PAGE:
Shareholder derivative lawsuits are claims shareholders bring on behalf of a company, and they can be a powerful tool for fighting corporate misconduct, ensuring accountability, or bringing action against third parties who may have contributed to their losses. Derivative suits are typically brought when corporations are unable or unwilling to bring valid lawsuits, such as claims against directors or officers who breach their fiduciary duty and are unlikely to bring claims against themselves for misconduct such as self-dealing, misrepresentation, and corporate waste. They can also be the foundation of litigating shareholder disputes involving oppression, as many procedural requirements for most corporate owners are waived for those in closely held corporations.
Aside from shareholder derivative suits, which are brought on behalf of the corporation and all of its shareholders, individual shareholders can also bring direct shareholder claims to enforce legal obligations they are owed by corporations, including directors and officers. They may be used to address individual losses resulting from the corporation’s misconduct, and when asserting direct claims to fight shareholder oppression.
Settling Minority Shareholder Disputes in Closely Held Businesses
Closely held corporations create substantial risks when it comes to minority shareholders and their vulnerable ownership interest, including risks of shareholder oppression or “squeeze-outs” and “freeze-outs.” In Texas, the landmark ruling Ritchie v. Rupe, which struck down shareholder oppression as a cause for legal action, has made shareholder litigation involving closely held businesses a relative new frontier. However, minority shareholders still have rights to hold majority shareholders accountable and pursue legal remedy based on other causes of action.
Shareholder remedies for oppression include:
- A court-appointed rehabilitative receiver: In some cases, the court can appoint a third party to manage the business, known as the rehabilitative receiver. This person can effectively put an end to shareholder oppression by preventing or stopping the majority shareholder from abusing his or her power.
- Filing a breach of fiduciary duty claim
- Obtaining an injunction
- Filing for breach of contract
- Enforcing your right to inspect the books and records
Your Options When a Business Partner Neglects Their Duties
This kind of complication may arise late in the life of a business, when one partner is ready to retire in one sense or another. One colleague may decide to neglect their responsibilities and assume they will be financially stable because they are a partner in the business, while leaving the other associate to pick up the slack.
If you are put in a position where you have to compensate for a partner ignoring their duties, you have various ways to handle the situation based on:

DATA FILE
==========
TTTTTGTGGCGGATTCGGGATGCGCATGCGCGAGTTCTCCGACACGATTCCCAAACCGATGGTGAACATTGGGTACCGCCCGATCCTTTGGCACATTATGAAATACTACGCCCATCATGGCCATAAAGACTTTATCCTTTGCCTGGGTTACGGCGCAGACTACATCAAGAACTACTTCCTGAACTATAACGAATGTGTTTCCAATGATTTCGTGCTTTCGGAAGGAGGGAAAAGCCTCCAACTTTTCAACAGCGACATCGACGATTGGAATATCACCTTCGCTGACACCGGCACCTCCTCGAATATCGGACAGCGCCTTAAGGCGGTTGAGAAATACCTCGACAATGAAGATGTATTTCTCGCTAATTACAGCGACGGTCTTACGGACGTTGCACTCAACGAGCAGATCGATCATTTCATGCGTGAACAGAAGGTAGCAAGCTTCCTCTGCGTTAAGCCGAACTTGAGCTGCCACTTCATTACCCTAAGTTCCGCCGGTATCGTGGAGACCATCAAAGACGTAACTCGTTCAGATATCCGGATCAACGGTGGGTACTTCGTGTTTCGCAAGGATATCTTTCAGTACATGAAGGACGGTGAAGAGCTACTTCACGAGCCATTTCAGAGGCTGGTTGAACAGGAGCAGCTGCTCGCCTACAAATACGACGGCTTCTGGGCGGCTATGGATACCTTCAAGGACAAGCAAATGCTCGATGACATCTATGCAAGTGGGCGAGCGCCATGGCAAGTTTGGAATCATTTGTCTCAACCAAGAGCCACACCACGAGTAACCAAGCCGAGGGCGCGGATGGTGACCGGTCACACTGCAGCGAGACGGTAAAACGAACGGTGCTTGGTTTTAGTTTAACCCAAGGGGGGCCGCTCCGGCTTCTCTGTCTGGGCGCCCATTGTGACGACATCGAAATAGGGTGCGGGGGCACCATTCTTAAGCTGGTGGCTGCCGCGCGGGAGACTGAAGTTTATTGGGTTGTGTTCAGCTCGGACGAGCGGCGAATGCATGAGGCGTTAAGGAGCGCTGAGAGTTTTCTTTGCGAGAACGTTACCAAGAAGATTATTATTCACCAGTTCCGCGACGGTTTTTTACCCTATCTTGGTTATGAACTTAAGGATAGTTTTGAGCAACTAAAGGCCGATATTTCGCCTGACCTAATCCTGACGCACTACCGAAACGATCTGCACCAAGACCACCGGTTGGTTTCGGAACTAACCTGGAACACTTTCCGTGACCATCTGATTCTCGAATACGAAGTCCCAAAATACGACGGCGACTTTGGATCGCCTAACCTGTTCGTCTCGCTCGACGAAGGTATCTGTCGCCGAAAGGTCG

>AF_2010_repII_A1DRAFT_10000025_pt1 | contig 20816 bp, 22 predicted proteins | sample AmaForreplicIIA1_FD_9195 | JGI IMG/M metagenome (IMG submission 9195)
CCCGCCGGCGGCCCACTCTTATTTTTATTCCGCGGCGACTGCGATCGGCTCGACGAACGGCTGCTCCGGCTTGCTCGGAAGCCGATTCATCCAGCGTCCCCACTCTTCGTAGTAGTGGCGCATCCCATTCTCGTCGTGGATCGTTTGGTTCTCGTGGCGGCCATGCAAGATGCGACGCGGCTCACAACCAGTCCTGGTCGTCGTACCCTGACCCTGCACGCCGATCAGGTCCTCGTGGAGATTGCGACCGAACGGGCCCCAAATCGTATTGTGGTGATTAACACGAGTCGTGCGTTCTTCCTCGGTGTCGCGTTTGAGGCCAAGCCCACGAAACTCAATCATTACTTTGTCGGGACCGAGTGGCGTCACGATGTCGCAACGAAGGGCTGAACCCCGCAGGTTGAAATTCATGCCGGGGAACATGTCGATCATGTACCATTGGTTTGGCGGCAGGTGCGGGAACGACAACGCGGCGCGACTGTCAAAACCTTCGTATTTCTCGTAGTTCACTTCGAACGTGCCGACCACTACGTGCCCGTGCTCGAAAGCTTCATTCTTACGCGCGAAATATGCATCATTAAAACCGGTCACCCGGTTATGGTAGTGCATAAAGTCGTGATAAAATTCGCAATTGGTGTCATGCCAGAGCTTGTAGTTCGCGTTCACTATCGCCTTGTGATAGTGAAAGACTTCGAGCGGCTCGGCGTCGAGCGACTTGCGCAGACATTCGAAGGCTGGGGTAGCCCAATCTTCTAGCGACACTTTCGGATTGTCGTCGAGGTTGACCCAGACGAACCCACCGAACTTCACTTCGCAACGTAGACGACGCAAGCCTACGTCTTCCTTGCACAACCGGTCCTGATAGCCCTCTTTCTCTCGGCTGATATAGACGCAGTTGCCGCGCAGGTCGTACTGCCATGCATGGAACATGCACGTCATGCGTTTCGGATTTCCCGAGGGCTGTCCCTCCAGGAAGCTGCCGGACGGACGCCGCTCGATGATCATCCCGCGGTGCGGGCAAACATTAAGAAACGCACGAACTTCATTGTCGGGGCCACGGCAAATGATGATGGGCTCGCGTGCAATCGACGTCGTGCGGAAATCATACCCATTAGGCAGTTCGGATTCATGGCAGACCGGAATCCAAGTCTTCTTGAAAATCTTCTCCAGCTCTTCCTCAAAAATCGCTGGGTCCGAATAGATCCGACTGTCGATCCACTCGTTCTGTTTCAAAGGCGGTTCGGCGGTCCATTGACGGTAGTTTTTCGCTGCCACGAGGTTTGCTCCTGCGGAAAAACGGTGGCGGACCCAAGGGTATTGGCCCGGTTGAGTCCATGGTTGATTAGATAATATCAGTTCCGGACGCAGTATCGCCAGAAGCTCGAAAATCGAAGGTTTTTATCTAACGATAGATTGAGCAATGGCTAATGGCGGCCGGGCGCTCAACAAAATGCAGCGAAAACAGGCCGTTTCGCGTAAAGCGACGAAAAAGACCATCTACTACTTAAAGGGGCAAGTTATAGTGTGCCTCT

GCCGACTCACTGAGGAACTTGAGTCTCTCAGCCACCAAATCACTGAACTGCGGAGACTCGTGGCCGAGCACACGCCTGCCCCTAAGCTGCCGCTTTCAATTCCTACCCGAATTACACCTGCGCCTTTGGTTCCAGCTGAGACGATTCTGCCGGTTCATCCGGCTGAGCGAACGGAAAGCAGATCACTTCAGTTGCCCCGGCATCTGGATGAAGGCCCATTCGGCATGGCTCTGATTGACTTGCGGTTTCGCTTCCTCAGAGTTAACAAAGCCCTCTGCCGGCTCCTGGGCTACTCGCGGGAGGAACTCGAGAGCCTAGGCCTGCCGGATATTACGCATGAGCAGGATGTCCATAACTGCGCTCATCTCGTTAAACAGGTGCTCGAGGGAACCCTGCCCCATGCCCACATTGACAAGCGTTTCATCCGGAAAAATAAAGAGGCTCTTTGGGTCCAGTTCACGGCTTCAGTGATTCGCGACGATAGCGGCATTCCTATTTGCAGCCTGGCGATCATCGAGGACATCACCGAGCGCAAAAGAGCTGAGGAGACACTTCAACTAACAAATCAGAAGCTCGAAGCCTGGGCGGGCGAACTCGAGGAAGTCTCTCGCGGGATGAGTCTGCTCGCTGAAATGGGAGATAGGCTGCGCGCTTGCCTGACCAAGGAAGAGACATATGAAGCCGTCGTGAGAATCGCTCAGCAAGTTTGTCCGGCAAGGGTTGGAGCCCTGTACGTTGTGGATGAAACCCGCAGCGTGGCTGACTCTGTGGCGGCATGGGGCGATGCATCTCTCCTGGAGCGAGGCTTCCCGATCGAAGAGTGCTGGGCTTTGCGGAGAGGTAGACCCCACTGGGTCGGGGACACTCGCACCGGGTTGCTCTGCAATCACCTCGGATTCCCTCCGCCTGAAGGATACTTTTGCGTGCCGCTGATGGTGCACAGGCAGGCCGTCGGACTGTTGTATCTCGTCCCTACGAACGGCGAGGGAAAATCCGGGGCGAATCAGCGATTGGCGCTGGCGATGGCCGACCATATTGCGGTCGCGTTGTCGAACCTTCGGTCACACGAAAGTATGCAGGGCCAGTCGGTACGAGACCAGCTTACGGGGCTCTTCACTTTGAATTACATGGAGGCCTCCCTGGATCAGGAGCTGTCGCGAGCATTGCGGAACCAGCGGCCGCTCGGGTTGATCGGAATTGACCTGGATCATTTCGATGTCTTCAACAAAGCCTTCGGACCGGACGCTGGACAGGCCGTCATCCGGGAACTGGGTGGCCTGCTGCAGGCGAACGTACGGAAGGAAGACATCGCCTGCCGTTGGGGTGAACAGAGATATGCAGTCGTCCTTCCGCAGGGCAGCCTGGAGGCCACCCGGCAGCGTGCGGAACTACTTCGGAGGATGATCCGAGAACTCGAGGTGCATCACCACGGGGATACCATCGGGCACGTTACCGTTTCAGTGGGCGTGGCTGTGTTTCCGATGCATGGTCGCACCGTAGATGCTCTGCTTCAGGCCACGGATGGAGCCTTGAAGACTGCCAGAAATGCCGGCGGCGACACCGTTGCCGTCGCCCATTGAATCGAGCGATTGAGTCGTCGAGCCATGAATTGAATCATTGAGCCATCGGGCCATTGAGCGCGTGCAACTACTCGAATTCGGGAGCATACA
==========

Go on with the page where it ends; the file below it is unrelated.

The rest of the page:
- How your business was established? Do you have written agreements in place? If so, how detailed are they? If you have a written partnership or shareholder agreement in place, does it include dispute or buyout resolutions?Although no one anticipates their business partner taking a back seat and burdening the others with all of the responsibilities, partnership or shareholder agreements that outline what happens in these situations can resolve the dispute faster and more easily.
- Controlling and minority shareholders: Which is the partner in question? Options for how to handle a partner not doing their part will depend on whether they are a controlling shareholder or a minority shareholder.
If you find yourself taking on a fellow shareholder's obligations, contact the business attorneys of Hendershot Cowart P.C. today to explore your options.
Why It's Important to Have Written Partnership & Shareholder Agreements
Regardless of your position as a majority or minority shareholder, one of the most important things to have is a written shareholder agreement that is as detailed as possible. Bracing for situations – even those that seem unlikely – will help all parties be better prepared for the future. When partnerships and shareholder rights are properly recorded, conflict can often be contained and resolved effectively to prevent business disruptions, lost value, and above all, litigation.
At Hendershot Cowart P.C., our experienced business partnership attorneys have been drafting partnership and shareholder agreements for over 30 years.
We draft shareholder and partnership agreements that address:
- Shareholder responsibilities and authority and the rights of shareholders in making business decisions;
- Partnership buyouts or transfer of ownership, including the process for the removal or replacement of company officers;
- Voting rules for decision-making;
- Methods for evaluating, preventing, and resolving disputes;
- Options for the removal of potentially harmful shareholders; and more.
Know where you stand in any business, partner, or shareholder dispute. We handle cases throughout the state, so contact our partnership dispute lawyers today to discuss your case. Reach us at 713-783-3110 or send us a message online.